Wednesday, May 20, 2009

Review: Camelbak packs

A few Elk seasons ago I managed to get myself lost. It was the first time I had hunted the area and I spent the afternoon and evening on a long stalk. I was so focused on the Elk I did not pay enough attention to my surroundings. When the sun set and I had to abandon the hunt and head back to camp which I assumed was just over the ridge. As I crested the ridge I didn't recognize any familiar landmarks. I guessed the stalk had taken me further away from camp than I realized so I continued on my original bearing to the next ridge. After an hour of hiking and still uncertain of my location I admitted I was in fact lost which brings me to the point of this preamble - I had the gear I needed because I was wearing my pack.

My gear gave me confidence and gave me options. Light, map and compass if I wanted to try to navigate my way out and/or make a fire and build a shelter as well as the comfort of extra clothing and food. I had some control over my situation and was able to calmly make good decisions. My adventure ended well, as I was able to navigate my way back to camp and the only suffering I endure is the razzing I get annually from my hunting partners about being (really) late for dinner...

A while back I did a gear review on the CamelBak Striker pack. I've since added another two Camelbak packs to my collection - The Commander and the Ranger.

All of the packs are well made and loaded with features like organizers inside compartments, cinch strap stabilizers, lashing loops, and easily adjustable shoulder straps and waist belt. I'll give a synopsis of all three.

The Striker is a great pack when the terrain is thick and maneuverability is a priority. It also excels when worn mountain biking. It is big enough to carry essentials and small enough not to get in the way. I've hunted with this pack on several occasions and found wearing it all day with ~20 pounds of gear and water is comfortable. I would estimate around 25 pounds is about the max for comfort. At 1,180 cubic inches it is difficult to stuff that much weight in it. It comes with a 70 oz reservoir that when full does tend to round the back of the pack when it is fully loaded with gear.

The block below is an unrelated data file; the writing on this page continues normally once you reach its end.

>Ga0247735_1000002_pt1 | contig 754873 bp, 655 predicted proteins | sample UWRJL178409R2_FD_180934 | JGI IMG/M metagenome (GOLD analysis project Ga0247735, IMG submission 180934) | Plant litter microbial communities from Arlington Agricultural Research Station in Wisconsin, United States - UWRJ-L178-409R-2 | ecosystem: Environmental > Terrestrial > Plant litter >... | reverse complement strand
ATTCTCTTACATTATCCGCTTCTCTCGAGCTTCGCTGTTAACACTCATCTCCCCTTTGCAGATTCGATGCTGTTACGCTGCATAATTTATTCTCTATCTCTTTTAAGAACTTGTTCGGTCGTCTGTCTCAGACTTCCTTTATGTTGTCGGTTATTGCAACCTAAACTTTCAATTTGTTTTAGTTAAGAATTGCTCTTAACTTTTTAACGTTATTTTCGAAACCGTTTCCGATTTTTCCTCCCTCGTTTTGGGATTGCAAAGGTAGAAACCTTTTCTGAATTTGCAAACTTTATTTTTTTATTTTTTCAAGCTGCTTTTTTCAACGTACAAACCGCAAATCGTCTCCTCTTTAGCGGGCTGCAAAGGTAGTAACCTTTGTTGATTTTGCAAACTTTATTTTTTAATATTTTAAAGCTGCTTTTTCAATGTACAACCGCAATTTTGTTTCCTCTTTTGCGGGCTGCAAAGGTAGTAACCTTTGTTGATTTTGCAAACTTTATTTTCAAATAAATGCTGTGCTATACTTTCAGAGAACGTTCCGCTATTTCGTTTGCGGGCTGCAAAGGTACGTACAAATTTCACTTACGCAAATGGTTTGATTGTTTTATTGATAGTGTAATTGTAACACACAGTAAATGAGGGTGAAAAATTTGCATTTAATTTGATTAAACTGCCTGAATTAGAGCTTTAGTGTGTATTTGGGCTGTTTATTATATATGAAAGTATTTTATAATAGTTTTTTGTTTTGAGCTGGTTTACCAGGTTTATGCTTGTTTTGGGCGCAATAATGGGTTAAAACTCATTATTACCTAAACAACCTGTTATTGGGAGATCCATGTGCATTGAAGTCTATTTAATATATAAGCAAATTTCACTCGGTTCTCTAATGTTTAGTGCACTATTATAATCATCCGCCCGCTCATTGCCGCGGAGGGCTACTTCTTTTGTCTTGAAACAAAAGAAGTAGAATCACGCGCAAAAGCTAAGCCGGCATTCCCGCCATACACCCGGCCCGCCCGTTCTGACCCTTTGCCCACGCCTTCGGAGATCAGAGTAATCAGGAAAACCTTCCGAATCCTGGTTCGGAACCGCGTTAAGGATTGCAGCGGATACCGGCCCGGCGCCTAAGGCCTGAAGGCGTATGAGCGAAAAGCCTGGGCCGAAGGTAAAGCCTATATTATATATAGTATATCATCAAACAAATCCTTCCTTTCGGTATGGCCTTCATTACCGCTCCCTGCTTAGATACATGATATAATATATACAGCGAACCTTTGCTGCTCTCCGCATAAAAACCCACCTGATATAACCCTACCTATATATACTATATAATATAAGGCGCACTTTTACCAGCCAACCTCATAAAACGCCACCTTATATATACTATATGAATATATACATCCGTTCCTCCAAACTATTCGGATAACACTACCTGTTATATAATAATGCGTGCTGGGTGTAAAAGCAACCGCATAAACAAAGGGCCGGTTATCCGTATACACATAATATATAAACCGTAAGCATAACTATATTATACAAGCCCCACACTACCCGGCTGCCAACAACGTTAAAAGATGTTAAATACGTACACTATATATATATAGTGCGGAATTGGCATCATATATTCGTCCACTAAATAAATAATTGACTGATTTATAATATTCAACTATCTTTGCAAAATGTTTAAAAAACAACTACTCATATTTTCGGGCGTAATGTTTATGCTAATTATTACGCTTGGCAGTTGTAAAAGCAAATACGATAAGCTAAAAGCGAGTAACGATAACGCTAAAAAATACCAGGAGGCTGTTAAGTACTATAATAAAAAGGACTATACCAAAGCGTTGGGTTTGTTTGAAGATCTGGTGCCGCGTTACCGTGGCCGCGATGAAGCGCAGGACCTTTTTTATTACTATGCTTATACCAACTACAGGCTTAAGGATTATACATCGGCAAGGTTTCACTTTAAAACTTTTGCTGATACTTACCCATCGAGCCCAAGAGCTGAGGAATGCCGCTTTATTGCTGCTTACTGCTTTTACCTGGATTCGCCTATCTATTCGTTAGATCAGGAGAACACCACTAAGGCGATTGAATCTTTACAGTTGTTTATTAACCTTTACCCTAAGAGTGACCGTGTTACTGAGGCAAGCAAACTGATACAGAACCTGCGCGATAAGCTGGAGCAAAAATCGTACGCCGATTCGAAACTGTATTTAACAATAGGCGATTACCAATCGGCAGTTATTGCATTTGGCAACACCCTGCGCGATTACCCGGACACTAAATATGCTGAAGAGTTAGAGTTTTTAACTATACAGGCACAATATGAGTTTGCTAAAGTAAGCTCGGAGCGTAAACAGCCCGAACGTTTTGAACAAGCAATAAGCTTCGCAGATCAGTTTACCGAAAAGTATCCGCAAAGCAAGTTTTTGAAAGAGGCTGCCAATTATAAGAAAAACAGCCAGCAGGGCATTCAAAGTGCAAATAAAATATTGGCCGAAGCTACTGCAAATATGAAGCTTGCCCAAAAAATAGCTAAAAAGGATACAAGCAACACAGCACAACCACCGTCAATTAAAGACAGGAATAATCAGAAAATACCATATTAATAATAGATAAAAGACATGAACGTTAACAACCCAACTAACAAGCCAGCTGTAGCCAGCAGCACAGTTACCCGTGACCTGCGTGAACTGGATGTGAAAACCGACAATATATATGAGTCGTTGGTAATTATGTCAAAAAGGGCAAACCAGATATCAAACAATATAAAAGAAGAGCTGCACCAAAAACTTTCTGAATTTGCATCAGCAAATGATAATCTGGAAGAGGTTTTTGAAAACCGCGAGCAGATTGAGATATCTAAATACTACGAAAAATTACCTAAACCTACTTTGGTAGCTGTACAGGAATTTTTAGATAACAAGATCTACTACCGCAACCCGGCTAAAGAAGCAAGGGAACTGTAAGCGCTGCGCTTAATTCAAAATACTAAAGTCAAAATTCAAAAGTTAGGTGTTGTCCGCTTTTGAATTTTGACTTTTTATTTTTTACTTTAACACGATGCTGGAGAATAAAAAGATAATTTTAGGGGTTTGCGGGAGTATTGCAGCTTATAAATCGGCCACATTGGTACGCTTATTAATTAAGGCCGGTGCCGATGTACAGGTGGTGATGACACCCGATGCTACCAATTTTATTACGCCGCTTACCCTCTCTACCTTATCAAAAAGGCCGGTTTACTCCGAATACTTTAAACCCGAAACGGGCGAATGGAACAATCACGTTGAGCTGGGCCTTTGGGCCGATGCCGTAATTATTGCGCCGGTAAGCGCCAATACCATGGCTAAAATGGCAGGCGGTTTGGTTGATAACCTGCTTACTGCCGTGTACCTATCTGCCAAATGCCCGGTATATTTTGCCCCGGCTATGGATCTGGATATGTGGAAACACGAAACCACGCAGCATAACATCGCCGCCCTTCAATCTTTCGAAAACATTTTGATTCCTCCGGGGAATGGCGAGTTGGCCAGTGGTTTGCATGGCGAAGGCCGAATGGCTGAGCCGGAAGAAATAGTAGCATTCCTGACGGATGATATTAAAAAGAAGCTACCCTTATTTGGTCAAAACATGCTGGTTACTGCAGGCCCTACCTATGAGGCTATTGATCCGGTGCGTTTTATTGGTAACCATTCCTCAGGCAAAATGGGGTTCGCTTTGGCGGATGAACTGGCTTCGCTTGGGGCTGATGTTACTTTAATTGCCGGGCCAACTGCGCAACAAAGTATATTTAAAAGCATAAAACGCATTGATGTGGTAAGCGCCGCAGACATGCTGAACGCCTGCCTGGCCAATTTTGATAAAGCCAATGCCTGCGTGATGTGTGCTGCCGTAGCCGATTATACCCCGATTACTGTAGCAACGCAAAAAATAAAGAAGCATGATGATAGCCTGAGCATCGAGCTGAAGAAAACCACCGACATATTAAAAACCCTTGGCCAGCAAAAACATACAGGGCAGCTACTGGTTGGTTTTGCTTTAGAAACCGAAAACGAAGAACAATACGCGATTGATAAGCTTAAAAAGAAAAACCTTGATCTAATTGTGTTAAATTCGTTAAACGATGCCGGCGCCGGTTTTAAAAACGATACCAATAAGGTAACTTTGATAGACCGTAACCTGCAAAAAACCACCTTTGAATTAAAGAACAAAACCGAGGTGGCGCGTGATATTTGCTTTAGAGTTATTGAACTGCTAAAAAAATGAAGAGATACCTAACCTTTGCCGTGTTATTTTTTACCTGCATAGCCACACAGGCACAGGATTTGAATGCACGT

The Ranger is my newest pack and so far I am very happy with it too. Its 1831 cubic inches (30 L) is plenty for a day trip and very nice in the winter for extra clothing and food. It is a more traditionally styled pack with a lot of organization features. It is probably the maximum size I would want to wear when riding a mountain bike and then I wouldn't want to load it to its weight capacity. It falls short of being an overnight pack unless you are willing to be very minimalist. The Ranger is a very nice size for long day trips with enough room for multiple meals and peripheral gear like camera equipment. Though bigger it isn't burdensome nor a lot more catchy in thick brush. After a year of use I haven't found the max all day comfort weight limit yet. The pack straps and belt are slightly more substantial than the striker and the internal soft frame improve comfort. The Ranger is also equipped with the larger 100 oz reservoir.

The Commander is the largest of the three hunting packs at 2747 cubic inches (45 L). The straps and belt are upgraded and more supportive than the previous two. It also has a couple of nice pouches - including one with cartridge loops - that are nice and handy for frequently used small items. The down side to this feature is that it interferes with holster wear. The commander is large enough for overnight trips with a moderate amount of gear. My 2 man Cabelas XPG tent and Wiggys overbag fit in the main compartment with a few smaller items stuffed in too. The tent poles need to be tied along the side the pack as they are too long to fit inside the compartment. There is additional room for food, cooking gear, activity gear (minimal: fishing, hunting) and essential items provided they are compact. I have not over-nighted with this bag but I have carried it loaded with my camping gear and some additional iron plate weight, if you can put it in this pack you can carry it comfortably provided you aren't haulng rocks. It too comes with the 100 oz reservoir.

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